Bidvest Group Limited is based in South Africa as a services, trading, and distribution company. The Group was established in 1988 by Brian Joffe and Mervyn Chipkin. This South African company will gain a new customer base and get more business from the government if it manages to buy pharmaceutical group Adcock Ingram.
Adcock Ingram is a leading South African pharmaceutical manufacturer that manufactures markets and distributes a wide range of healthcare products. The company is a leading supplier to both the private and public sectors. Adcock has 10% of South Africa’s pharmaceutical market share. Although Adcock has recently allocated a 14%share of a tender to provide anti-retroviral to HIV/AIDS patients and that was some relief despite the failure to get on key HIV/AIDS tenders before but it still reflected in company’s weak earnings and Aspen was the best in capitalisation.
Aspen Pharmacare Holdings Limited is a multinational South African pharmaceutical and the largest drug company in Africa. In 2003 after complaints of anticompetitive activates by Boehringer Ingelhim and GlaxoSmithKline, Aspen was granted licenses from companies to create generic versions of antiretroviral (ARV) for use in the portion of Africa. At the time Aspen was already the largest generic medicine distributor in South Africa. The company’s efforts led to expanding access to affordable treatments for HIV/AIDS.
Bidvest initiate a bid valued at R 6.2bn for 60% of Adcock as a result, the market welcomed the bid and Adcock went up by 9.2% to R 61.40 and Bidvest falling. Mr Joffe’s move into pharmaceuticals is not surprising as he knew that Adcock sells various fast-moving consumer goods such as pain killer Panado said the analyst. Mr Joffe showed obvious interest in Adcock Ingram and it’s pharmaceuticals trading’s when he deviated from his main business interests in food and freight distributions, his decision was based on Adcock’s existing distribution networks to move the pharmaceuticals around. Tiger Brands left Adcock when it was in its weakened state in 2008 and Bidvest saw an opportunity that it would do more business with the state when it owned Adcock. Mr Joffe knew that Adcock’s management lacks political connections of Aspen pharmacare and he was fully aware that Bidvest have a strong foothold in selling to the state which is the two biggest invertors, Government Employees Pension Fund and Public Corporation.
Mr Jeffe is a very strategic business man it’s evident in the report presented in the interim results, stating that his focus is on buying companies when they are at low, weakened state and keeping their management intact would not change soon, however Mr. Jeffe could not buy or bid for Aspen because it’s larger than Bidvest by market capitalisation so Adcock was the more feasible buy for him. After all Mr Joffe’s Strategic plans he ended up saying “doing business had become harder since he built Bidvest, because companies, labour and the state had difficulty working together. Perhaps this deal with Adcock is a step to get some players to listen to one another”.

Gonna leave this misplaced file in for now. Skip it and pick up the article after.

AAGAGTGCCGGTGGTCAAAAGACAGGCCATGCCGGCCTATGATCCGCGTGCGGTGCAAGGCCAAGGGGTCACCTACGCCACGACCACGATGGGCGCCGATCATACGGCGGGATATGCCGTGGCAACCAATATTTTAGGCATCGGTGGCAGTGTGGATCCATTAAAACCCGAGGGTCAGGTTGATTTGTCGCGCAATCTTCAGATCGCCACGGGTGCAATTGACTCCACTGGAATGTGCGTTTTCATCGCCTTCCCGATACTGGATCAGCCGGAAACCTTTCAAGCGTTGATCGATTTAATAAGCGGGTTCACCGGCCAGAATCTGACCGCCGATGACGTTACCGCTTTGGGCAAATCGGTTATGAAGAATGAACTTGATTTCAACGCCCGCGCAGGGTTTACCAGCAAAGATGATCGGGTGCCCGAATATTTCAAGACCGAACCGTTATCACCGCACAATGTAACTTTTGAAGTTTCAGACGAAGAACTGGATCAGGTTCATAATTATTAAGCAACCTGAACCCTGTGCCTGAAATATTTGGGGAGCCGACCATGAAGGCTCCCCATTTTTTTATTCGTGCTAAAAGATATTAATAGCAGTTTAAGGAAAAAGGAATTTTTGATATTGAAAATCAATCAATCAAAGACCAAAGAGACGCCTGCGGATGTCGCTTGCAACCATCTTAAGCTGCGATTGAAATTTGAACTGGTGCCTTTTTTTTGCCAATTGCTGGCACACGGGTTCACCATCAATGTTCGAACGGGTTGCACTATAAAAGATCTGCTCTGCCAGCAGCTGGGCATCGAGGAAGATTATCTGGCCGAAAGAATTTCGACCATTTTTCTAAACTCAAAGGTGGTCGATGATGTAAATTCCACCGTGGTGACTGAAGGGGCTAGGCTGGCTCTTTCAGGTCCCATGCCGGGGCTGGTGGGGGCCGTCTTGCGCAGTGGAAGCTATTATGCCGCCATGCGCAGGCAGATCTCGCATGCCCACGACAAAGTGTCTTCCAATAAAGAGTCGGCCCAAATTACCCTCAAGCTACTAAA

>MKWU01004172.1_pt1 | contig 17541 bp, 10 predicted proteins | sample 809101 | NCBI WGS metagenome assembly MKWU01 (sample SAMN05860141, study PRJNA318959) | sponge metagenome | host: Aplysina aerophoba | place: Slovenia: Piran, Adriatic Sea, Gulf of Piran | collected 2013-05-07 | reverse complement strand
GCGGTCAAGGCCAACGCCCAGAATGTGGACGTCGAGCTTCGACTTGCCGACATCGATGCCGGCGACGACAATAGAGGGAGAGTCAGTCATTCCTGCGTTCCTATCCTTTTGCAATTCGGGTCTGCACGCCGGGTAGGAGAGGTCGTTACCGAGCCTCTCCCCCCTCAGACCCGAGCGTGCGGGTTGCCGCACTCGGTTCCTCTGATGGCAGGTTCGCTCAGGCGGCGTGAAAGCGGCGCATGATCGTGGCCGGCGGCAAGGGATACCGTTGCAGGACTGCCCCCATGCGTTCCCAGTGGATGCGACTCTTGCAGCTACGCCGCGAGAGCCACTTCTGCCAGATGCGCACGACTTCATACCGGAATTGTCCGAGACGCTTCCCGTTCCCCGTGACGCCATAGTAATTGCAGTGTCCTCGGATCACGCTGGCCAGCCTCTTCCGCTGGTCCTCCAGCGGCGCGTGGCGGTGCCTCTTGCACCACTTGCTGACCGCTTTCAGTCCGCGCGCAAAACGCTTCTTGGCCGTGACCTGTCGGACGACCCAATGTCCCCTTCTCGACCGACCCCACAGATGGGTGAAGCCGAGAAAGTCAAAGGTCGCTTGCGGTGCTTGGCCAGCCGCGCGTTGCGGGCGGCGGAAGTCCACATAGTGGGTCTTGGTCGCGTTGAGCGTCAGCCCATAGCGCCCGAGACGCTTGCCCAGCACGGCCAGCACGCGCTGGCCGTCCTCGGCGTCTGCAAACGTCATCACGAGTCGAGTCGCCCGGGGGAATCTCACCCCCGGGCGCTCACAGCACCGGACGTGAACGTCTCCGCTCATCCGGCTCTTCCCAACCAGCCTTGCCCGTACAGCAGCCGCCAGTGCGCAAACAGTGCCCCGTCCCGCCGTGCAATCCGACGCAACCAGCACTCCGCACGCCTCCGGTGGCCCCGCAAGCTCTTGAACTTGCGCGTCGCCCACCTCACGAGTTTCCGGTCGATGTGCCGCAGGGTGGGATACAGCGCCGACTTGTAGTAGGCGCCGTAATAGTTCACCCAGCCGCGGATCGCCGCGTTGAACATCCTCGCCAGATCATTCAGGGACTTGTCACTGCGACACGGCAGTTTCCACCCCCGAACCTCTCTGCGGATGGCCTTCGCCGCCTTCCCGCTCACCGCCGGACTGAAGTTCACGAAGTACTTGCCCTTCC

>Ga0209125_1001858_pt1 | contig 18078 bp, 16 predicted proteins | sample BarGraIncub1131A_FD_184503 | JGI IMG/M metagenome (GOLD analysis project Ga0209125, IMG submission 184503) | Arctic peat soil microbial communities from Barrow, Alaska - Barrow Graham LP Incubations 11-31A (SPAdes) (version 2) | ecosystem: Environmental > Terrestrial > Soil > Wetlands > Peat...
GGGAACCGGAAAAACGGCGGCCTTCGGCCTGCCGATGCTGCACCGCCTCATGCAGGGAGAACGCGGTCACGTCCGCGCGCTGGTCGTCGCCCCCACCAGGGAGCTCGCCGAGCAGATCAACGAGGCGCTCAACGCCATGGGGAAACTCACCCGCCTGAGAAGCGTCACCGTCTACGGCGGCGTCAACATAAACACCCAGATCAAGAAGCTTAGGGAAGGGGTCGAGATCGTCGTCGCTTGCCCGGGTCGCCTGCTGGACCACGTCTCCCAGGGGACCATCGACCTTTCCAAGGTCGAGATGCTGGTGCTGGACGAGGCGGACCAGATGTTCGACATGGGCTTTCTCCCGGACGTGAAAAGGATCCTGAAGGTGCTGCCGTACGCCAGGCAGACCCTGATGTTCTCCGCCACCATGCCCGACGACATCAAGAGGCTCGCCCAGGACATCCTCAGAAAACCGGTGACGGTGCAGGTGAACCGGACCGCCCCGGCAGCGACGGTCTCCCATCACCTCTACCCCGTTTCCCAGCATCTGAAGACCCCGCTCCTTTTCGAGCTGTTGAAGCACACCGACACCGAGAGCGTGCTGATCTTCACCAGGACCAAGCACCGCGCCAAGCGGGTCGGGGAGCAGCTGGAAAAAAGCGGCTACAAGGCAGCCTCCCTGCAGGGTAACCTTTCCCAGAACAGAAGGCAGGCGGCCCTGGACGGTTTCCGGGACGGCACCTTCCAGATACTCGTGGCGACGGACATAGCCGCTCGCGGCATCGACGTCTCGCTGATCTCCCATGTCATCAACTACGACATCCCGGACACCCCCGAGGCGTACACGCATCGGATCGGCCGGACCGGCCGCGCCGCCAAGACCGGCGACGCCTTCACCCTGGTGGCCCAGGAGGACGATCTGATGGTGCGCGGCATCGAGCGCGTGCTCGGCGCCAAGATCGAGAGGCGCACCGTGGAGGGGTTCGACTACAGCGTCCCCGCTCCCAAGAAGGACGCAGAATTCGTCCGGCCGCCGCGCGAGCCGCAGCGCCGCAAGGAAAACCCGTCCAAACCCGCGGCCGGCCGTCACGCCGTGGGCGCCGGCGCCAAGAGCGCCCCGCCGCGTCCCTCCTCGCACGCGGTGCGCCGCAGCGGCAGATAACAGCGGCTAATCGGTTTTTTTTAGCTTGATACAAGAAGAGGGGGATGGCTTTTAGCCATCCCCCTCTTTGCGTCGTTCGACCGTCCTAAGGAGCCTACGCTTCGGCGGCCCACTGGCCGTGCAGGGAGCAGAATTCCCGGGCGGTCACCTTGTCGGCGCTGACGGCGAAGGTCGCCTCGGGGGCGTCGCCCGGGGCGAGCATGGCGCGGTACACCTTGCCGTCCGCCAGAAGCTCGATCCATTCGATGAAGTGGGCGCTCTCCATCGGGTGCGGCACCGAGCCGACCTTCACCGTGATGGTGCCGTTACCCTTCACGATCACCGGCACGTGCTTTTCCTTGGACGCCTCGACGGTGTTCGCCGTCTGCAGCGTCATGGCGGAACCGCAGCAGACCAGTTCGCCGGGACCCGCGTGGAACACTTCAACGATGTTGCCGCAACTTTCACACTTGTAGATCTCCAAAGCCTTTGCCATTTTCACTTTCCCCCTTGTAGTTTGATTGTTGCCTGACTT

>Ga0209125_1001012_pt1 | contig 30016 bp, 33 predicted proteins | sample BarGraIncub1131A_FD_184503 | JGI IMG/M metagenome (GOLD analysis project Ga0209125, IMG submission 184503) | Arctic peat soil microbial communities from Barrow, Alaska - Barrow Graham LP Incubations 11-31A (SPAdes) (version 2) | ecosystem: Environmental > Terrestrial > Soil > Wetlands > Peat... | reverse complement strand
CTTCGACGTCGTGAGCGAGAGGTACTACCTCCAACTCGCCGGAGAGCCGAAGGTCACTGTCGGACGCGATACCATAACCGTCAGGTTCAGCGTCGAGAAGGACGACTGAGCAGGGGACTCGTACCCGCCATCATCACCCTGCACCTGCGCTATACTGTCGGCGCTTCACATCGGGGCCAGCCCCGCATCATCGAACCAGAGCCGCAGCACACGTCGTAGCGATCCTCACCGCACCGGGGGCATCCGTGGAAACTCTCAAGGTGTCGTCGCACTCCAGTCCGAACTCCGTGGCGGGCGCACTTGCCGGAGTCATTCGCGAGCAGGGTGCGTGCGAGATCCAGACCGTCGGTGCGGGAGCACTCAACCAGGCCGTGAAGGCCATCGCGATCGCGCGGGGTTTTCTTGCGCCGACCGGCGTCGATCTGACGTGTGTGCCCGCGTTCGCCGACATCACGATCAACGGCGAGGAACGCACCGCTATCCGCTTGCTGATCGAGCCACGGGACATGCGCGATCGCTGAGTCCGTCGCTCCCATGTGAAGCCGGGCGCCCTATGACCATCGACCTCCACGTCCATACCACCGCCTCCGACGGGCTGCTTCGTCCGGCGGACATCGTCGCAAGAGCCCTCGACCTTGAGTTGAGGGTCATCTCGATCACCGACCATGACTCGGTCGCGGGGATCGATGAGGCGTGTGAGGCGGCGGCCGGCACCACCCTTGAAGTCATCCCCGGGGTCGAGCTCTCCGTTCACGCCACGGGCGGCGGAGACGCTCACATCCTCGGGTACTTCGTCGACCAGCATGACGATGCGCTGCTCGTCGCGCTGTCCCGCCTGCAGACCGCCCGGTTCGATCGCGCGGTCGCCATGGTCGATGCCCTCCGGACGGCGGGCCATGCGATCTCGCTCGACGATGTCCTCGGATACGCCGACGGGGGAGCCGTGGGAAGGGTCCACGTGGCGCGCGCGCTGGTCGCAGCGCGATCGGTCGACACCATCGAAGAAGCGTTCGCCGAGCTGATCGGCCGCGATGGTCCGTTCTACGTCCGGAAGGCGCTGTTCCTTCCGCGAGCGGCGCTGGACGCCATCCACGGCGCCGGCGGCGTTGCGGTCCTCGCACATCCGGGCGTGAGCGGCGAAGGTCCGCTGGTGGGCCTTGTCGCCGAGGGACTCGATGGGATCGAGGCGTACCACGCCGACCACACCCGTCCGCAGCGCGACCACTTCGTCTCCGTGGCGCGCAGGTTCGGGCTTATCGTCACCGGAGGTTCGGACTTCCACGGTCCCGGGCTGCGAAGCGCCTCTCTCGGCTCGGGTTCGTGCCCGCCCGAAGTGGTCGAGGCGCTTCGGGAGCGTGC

After an organisation has analysed its external and internal environments, facilitated by the network of strategic decision enablers, it needs to develop and formulate its strategies. (Professor Jan Meyers: Cranefield M4 study guide)
Bidvest has entered into a new market and industry in which the business doesn’t currently operate, while also creating a new product for that new market. Bidvest has acquired companies with good potential and strong customer base but at a lifecycle stage where these companies are struggling and share prices are near the bottom end of the cycle. Adcock is a prime example, Tiger Brands unbundled Adcock in 2008, taking most of the logistics infrastructure and some of the stronger brands with it. This left Adcock in a weakened state and made it an attractive proposition for Bidvest. To understand why Bidvest saw value in Adcock or rather more specifically in the Pharmaceutical industry, we can look at the macroenvironment from a Bidvest point of view back in 2013.
“The macroenvironment includes political, legal, economic, socio-cultural, technological demographic and ecological forces at the global level and/or within a country. These forces, whether global, or related to a specific country, originate beyond and are usually irrespective of any single organisation’s operating situation.” (Ireland, Hoskisson & Hitt, 2009:34) In terms of a macroenvironment analysis, Bidvest would have focused on two of the forces indicated in Figure 1 above, namely socio-cultural and demographic.
In Bidvest’s strategy the bid for Adcock Ingram could be called “Growth strategy – which has a mixed nature of both friendly and hostile approach”.
“Growth strategies are viable when opportunities exist and the organisation is in a position to exploit them and growth strategies can be divided into organic growth such as market penetration, and market development, product development and innovation. Organic growth strategies focus on growth in the internal environment of the organisation. The first option for an organic growth strategy is concentrated growth or market penetration” (Professor Jan Meyers: Cranefield M4 study guide) As succinctly put (by Dr Lew: Ivey case study: “Adcock Ingram: Decisions and Motives that Steer Acquisitions”) “Making use of the power of partnership with the Community Investment Holding, Bidvest then stepped in with an intention to buy a 34.5% stake in Adcock for cash. With this they offered support for BEE and local ownership and launched legal action against CFR, and shortly after the PIC raised their own share in Adcock from 18.9% to 22.3%. As the PIC seemingly valued South African ownership and cash in this case and Bidvest values acquisitive growth, the fact that the CFR subsequently raised their offer with about a US$1.23 billion did very little to sway the outcome of events. Bidvest took hold of more than 30% of Adcock to put CFR out of the game… ”